The album has spoken commentary from Howlin' Wolf between some of the songs. The back cover of the album lists timings for each track. However, timings on the cover do not include the spoken commentary sections. This difference led to an error on the CD version (see below.)
Release and reception
|The Rolling Stone Album Guide|||
Marshall Chess referred to Howlin' Wolf's dislike of the arrangements on the album's cover. Howlin' Wolf took exception to the blurb, as he had enthusiastically adopted the use of electric guitar, and had led the first entirely electric blues combo in West Memphis in the early 1950s. Howlin' Wolf stated that the album was "dog shit". According to Chess, the album's cover hurt its sales. Chess states that "I used negativity in the title, and it was a big lesson: You can't say on the cover that the artist didn't like the album. It didn't really sell that well. But it was just an attempt. They were just experiments."
The Howlin' Wolf Album did not sell as well as Electric Mud. The Howlin' Wolf Album peaked at #69 on the Billboard Black Albums chart. The album's single, "Evil", peaked at #43 on the R&B Singles chart.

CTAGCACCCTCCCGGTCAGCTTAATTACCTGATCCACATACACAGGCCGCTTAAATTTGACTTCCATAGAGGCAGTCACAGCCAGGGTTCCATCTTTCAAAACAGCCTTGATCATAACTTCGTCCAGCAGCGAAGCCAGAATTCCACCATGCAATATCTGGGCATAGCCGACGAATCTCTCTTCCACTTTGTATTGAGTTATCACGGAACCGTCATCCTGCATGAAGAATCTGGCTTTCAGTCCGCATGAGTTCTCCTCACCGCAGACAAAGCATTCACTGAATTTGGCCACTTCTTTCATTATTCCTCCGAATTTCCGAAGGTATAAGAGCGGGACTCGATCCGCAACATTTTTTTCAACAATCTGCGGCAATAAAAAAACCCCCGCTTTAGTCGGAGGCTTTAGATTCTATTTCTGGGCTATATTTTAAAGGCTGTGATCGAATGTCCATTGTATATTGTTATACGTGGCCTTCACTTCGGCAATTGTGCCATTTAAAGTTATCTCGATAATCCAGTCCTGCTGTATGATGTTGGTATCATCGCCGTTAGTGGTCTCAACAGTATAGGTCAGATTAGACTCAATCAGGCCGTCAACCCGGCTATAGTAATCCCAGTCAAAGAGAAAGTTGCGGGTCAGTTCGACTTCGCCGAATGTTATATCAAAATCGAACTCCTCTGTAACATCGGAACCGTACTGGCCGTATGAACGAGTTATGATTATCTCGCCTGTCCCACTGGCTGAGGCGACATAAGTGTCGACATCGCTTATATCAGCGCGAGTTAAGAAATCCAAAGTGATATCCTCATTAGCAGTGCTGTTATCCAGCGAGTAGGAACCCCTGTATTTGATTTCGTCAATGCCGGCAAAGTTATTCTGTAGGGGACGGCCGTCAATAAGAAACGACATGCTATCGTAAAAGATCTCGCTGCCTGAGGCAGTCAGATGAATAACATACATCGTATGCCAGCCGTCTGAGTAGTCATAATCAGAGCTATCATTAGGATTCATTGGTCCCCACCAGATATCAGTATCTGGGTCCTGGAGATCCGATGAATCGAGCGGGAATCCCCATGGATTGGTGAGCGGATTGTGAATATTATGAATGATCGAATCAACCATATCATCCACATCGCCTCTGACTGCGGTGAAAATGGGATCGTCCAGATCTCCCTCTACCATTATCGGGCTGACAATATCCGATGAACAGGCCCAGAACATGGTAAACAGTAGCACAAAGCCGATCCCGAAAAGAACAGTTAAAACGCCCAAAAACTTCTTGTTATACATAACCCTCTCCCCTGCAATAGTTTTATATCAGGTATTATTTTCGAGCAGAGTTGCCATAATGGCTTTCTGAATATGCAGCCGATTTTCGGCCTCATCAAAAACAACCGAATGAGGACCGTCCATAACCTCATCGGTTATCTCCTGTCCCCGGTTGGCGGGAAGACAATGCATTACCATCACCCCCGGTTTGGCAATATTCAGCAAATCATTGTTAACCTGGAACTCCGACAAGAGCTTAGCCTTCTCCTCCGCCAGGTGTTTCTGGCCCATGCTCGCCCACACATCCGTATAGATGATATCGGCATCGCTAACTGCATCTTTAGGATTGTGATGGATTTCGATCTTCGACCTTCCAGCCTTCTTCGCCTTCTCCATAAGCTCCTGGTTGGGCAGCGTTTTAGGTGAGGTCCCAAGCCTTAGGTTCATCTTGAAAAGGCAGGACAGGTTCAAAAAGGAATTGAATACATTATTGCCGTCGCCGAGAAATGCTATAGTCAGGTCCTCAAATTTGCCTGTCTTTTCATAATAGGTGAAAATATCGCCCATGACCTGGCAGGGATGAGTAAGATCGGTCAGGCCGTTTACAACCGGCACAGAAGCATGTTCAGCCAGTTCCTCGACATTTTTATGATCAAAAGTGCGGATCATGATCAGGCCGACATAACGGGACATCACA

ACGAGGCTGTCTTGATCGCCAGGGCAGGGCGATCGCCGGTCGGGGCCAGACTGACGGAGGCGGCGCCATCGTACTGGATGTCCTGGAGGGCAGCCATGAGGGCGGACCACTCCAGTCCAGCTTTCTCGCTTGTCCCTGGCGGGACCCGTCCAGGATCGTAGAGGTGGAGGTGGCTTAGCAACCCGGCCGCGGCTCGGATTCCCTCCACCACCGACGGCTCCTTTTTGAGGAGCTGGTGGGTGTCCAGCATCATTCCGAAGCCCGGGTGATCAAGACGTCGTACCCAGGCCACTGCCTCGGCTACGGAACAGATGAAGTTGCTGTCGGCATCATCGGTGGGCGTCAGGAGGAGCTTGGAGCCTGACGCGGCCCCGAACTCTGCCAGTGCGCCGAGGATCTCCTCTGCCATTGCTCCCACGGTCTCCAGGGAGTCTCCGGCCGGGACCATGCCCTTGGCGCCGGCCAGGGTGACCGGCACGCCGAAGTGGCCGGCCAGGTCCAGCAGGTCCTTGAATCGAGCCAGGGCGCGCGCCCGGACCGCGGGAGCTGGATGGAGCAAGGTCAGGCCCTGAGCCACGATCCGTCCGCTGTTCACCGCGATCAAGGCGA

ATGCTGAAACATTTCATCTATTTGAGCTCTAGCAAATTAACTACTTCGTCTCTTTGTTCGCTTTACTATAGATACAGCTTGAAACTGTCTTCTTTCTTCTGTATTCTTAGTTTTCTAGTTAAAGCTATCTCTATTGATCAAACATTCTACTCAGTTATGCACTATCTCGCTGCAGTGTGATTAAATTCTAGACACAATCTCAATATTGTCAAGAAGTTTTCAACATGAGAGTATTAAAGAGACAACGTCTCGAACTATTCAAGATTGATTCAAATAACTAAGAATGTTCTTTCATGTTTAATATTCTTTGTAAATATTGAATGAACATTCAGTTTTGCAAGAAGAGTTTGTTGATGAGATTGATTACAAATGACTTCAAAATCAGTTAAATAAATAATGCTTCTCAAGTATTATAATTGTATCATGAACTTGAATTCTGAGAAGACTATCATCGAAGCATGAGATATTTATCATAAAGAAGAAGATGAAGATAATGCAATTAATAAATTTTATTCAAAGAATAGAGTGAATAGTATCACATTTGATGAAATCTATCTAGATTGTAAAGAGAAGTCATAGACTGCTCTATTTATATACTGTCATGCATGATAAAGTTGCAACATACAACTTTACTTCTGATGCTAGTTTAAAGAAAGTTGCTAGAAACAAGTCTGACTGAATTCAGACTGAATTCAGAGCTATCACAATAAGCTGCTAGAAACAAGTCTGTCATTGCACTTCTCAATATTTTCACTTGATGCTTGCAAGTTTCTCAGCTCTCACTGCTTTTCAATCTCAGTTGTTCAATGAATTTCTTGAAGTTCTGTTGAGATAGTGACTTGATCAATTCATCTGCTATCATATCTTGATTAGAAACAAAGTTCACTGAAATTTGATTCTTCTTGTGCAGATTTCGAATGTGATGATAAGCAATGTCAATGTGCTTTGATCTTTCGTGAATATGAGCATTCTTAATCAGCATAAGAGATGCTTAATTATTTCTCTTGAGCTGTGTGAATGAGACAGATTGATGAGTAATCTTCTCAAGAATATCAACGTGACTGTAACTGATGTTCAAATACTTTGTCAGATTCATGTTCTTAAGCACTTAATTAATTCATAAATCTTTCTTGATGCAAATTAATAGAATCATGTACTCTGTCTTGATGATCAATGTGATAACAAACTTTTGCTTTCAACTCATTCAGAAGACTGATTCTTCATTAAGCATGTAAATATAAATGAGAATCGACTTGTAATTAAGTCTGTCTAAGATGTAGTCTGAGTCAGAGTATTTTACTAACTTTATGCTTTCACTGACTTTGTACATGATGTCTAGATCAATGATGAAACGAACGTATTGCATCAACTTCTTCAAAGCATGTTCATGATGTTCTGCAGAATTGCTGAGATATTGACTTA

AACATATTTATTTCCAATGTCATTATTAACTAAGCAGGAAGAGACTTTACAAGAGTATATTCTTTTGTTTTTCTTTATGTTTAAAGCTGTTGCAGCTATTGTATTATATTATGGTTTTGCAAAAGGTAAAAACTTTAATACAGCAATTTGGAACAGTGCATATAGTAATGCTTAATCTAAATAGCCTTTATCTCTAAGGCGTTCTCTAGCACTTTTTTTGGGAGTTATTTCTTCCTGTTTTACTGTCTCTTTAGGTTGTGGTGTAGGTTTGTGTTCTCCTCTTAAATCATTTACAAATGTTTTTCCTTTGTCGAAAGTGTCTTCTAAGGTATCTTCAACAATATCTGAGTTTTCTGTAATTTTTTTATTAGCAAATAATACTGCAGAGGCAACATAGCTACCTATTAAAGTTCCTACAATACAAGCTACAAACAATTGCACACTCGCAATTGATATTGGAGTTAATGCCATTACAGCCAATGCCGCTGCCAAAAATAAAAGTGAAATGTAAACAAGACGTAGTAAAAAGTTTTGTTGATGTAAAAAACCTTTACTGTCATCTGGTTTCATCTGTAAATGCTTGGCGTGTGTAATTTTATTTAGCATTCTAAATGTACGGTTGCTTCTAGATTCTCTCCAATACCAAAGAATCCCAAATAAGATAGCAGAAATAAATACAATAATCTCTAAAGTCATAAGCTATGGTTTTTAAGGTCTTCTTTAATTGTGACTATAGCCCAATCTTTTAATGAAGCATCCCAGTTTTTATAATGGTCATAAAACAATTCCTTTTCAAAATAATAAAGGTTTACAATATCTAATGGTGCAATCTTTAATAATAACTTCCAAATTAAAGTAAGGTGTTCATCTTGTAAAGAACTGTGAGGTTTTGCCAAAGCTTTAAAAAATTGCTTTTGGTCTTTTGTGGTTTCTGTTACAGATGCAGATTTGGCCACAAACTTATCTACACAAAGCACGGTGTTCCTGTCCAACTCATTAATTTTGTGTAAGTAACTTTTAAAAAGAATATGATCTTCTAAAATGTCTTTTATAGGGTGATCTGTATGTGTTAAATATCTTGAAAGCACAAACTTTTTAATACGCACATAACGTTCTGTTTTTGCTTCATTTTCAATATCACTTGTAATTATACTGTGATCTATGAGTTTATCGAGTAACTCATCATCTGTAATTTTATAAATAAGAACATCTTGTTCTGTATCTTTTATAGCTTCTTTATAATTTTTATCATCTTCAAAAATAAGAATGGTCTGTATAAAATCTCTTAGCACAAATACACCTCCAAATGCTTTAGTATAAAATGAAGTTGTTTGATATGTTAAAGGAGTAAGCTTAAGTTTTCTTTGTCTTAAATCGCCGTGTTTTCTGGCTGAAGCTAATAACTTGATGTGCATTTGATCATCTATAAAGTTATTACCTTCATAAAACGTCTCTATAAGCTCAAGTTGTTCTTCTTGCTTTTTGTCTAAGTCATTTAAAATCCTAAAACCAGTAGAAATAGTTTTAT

In 2007 a digitally remastered Compact Disc edition was released as a limited edition in Japan. Due to an error in remastering the CD version cuts 34 seconds from the last song "Back Door Man". Instead of a fade out the song ends abruptly at 6:31. On March 22, 2011 Get On Down Records reissued the CD in the US with the same mastering error.  The reason for the error is that the printed time for Back Door Man printed on the back cover is 6:17, however, this is for the music only. Correct timing for the full song with the spoken intro is 6:51. The album has never been released on CD in its complete form.
|3.||"Smokestack Lightning"||Howlin' Wolf||3:56|
|4.||"Moanin' at Midnight"||Howlin' Wolf, Taub||3:15|
|5.||"Built for Comfort"||Dixon||5:11|
|6.||"The Red Rooster"||Dixon, Howlin' Wolf||3:50|
|7.||"Evil"||Dixon, Howlin' Wolf||4:06|